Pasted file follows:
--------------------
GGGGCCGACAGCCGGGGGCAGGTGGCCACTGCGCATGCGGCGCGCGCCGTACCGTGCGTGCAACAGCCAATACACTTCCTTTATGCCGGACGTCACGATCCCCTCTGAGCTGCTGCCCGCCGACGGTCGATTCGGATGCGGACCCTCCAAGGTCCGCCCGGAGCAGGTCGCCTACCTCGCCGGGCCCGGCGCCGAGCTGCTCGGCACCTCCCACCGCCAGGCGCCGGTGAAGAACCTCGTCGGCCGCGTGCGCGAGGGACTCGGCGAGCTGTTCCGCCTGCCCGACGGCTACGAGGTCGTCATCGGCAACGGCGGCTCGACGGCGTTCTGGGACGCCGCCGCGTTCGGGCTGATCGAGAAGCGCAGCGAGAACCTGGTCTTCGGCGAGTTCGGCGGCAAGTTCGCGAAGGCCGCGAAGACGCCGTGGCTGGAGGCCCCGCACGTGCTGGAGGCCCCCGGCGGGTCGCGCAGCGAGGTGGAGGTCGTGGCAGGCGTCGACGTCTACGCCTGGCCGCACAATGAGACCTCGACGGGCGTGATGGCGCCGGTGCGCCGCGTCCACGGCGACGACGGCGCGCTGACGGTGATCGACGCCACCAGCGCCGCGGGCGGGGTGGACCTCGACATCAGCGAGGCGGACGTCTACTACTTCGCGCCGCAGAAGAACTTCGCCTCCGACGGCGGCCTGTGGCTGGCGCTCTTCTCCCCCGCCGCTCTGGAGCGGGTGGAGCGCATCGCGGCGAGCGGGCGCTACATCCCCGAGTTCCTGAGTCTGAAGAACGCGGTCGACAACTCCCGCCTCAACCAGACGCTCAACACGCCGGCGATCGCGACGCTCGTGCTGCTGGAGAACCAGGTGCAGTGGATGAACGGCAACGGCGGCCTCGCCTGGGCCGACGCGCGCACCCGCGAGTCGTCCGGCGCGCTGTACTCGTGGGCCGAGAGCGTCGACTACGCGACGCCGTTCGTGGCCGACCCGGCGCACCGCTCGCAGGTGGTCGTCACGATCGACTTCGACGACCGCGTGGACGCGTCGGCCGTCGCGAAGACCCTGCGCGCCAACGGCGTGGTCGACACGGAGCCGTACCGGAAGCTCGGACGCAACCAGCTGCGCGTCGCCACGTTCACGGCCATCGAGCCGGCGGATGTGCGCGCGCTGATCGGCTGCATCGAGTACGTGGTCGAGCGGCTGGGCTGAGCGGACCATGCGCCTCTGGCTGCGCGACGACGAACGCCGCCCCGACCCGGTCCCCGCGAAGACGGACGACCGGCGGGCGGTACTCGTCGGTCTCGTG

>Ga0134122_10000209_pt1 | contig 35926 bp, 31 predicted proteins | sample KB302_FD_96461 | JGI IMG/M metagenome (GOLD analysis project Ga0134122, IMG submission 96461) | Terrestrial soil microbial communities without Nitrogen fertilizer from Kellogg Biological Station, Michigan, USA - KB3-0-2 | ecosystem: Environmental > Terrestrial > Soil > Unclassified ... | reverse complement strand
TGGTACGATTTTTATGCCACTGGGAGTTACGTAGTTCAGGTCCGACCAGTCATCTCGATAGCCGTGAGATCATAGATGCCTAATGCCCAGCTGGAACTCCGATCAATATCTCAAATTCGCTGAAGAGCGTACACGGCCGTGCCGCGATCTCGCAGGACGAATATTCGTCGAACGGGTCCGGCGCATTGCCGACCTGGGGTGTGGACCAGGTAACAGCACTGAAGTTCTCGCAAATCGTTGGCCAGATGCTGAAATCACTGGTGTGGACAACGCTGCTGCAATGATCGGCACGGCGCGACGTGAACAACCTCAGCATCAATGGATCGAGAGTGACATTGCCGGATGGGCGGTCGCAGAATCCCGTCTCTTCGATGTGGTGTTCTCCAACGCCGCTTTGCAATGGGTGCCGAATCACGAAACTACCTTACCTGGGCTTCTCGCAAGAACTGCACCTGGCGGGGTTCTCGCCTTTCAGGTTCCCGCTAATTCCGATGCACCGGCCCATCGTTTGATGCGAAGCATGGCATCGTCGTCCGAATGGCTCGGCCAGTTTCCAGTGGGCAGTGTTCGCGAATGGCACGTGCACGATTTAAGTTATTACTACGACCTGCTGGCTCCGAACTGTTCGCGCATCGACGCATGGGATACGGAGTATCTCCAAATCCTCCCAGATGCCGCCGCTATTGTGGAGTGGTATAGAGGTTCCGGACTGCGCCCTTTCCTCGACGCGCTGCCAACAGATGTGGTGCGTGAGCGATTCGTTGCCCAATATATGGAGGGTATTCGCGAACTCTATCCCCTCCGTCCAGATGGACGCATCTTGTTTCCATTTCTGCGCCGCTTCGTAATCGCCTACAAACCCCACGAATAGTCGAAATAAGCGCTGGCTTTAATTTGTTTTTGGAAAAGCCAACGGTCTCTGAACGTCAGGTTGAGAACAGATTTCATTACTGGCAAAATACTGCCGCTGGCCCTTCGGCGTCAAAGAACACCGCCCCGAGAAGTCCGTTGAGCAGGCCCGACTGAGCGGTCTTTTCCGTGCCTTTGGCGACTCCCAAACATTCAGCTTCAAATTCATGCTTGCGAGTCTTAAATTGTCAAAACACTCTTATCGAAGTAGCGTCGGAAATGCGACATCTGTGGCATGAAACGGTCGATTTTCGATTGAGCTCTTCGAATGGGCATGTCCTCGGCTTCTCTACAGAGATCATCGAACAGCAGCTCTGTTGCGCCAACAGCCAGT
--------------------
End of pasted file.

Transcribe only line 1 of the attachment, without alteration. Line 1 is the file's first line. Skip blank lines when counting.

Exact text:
GGGGCCGACAGCCGGGGGCAGGTGGCCACTGCGCATGCGGCGCGCGCCGTACCGTGCGTGCAACAGCCAATACACTTCCTTTATGCCGGACGTCACGATCCCCTCTGAGCTGCTGCCCGCCGACGGTCGATTCGGATGCGGACCCTCCAAGGTCCGCCCGGAGCAGGTCGCCTACCTCGCCGGGCCCGGCGCCGAGCTGCTCGGCACCTCCCACCGCCAGGCGCCGGTGAAGAACCTCGTCGGCCGCGTGCGCGAGGGACTCGGCGAGCTGTTCCGCCTGCCCGACGGCTACGAGGTCGTCATCGGCAACGGCGGCTCGACGGCGTTCTGGGACGCCGCCGCGTTCGGGCTGATCGAGAAGCGCAGCGAGAACCTGGTCTTCGGCGAGTTCGGCGGCAAGTTCGCGAAGGCCGCGAAGACGCCGTGGCTGGAGGCCCCGCACGTGCTGGAGGCCCCCGGCGGGTCGCGCAGCGAGGTGGAGGTCGTGGCAGGCGTCGACGTCTACGCCTGGCCGCACAATGAGACCTCGACGGGCGTGATGGCGCCGGTGCGCCGCGTCCACGGCGACGACGGCGCGCTGACGGTGATCGACGCCACCAGCGCCGCGGGCGGGGTGGACCTCGACATCAGCGAGGCGGACGTCTACTACTTCGCGCCGCAGAAGAACTTCGCCTCCGACGGCGGCCTGTGGCTGGCGCTCTTCTCCCCCGCCGCTCTGGAGCGGGTGGAGCGCATCGCGGCGAGCGGGCGCTACATCCCCGAGTTCCTGAGTCTGAAGAACGCGGTCGACAACTCCCGCCTCAACCAGACGCTCAACACGCCGGCGATCGCGACGCTCGTGCTGCTGGAGAACCAGGTGCAGTGGATGAACGGCAACGGCGGCCTCGCCTGGGCCGACGCGCGCACCCGCGAGTCGTCCGGCGCGCTGTACTCGTGGGCCGAGAGCGTCGACTACGCGACGCCGTTCGTGGCCGACCCGGCGCACCGCTCGCAGGTGGTCGTCACGATCGACTTCGACGACCGCGTGGACGCGTCGGCCGTCGCGAAGACCCTGCGCGCCAACGGCGTGGTCGACACGGAGCCGTACCGGAAGCTCGGACGCAACCAGCTGCGCGTCGCCACGTTCACGGCCATCGAGCCGGCGGATGTGCGCGCGCTGATCGGCTGCATCGAGTACGTGGTCGAGCGGCTGGGCTGAGCGGACCATGCGCCTCTGGCTGCGCGACGACGAACGCCGCCCCGACCCGGTCCCCGCGAAGACGGACGACCGGCGGGCGGTACTCGTCGGTCTCGTG